Another ritual that she participated in, was watching the annual broadcast of the Vienna New Year’s Concert (which still continues to this day). This symphonic concert was part of a communal experience she participated in to welcome in the new year. The annual concert continues to remind her of the experiences she shared with her family. This shared experience was part of her family identity.


What Colour is a Figure Skater’s Costume?

Every now and then (usually during big competitions) I like to drop into the world of ice figure skating and see what the hot new routines are. Figure skating is part performance, and part technical skill display (although the general viewer is likely to care only for the performance aspect). Every part of the act is important – from the music, to the move-set, to the colours of one’s costume.

But what if you were watching figure skating on a black and white television set? The colours of the skaters’ costumes would be completely lost to you. As someone who grew up with coloured television this is never an issue that I’ve even had to think about, but to my interviewee this was very much a reality when she was growing up.

My interviewee has fond memories of watching broadcasts of figure skating competitions, but she doesn’t remember very much about the performances themselves. Rather, what she does remember is the commentator.

Milka Babović (yes, my interviewee can still recall the commentator’s name) was a sports commentator and former athlete. According to my interviewee, when commentating on figure skating, Babović she would provide vivid descriptions of the colours and patterns on the athlete’s costumes. To my interviewee watching this on her black and white television set, this was a special little attention to detail that somewhat removed one of the layers of abstraction created by colourless television, and made the performances a bit closer to feeling real and immediate.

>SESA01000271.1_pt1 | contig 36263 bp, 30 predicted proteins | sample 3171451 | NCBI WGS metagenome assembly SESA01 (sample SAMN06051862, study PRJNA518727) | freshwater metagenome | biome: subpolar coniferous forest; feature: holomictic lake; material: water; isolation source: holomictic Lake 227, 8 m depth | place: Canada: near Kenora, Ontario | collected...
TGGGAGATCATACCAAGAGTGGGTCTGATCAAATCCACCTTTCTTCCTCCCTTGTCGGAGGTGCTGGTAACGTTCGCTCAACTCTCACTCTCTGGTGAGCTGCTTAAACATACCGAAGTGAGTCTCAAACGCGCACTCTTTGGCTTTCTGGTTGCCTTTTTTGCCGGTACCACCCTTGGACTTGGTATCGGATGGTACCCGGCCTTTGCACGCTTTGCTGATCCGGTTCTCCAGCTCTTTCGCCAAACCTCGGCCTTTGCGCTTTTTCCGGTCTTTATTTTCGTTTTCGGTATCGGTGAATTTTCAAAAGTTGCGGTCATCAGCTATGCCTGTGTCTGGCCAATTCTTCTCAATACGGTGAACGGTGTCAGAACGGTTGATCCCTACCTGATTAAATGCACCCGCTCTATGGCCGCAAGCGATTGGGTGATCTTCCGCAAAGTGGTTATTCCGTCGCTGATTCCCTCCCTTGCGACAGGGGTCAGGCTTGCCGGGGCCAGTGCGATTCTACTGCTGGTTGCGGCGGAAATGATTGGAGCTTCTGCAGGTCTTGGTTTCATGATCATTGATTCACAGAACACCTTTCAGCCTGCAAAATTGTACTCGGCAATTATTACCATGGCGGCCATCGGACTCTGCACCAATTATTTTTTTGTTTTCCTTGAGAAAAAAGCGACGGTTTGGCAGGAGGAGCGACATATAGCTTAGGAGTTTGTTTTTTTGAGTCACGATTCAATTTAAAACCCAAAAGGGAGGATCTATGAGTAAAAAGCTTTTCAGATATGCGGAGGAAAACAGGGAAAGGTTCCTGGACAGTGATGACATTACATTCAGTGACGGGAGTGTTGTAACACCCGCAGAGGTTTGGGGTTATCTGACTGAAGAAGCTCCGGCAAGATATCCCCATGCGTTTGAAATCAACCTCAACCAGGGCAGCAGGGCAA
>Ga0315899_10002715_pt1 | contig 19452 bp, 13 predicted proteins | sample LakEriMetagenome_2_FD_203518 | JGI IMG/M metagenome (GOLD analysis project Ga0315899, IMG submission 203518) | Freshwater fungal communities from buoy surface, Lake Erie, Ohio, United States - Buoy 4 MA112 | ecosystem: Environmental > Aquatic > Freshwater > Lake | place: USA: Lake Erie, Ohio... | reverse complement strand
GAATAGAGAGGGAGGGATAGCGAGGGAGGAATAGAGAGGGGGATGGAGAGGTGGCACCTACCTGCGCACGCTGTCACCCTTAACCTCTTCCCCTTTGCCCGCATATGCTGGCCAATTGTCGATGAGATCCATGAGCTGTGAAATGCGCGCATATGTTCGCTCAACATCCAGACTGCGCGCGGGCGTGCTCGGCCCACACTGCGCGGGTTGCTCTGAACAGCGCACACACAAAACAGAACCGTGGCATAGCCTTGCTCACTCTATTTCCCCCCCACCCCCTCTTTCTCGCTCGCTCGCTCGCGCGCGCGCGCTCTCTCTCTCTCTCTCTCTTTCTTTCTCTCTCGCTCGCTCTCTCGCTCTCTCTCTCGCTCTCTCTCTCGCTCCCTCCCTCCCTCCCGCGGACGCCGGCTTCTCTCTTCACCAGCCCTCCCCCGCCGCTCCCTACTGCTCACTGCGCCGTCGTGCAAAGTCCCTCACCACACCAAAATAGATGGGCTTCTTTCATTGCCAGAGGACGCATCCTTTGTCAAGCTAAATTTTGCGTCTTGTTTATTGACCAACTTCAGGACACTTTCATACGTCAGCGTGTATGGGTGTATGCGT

Personally, this is one little detail I find fascinating, since I’ve never had to deal with that abstraction.

The Public Screen – on campus and in the pub

This blog post was written as part of the BCM 241 – Media Ethnographies subject, studied as part of my Global Media and Communication major at the University of Wollongong.


“Consider how smart phones, public screens, and digital signage are being used around your university campus and neighbourhood.”

Dafna Lemish’s 1982 paper “The rules of viewing television in public places” found that when people encountered television screens out in public, they would orient themselves to face the screen, try not to block other people’s view of the screen, and would often engage with what was on the screen.

But that was almost 40 years ago. Is this still applicable today?

There are several screens located around the University of Wollongong campus, including the one in the right-hand side of the photograph I took below. Many of these screens do not seem to have a purpose. They’re just simply there.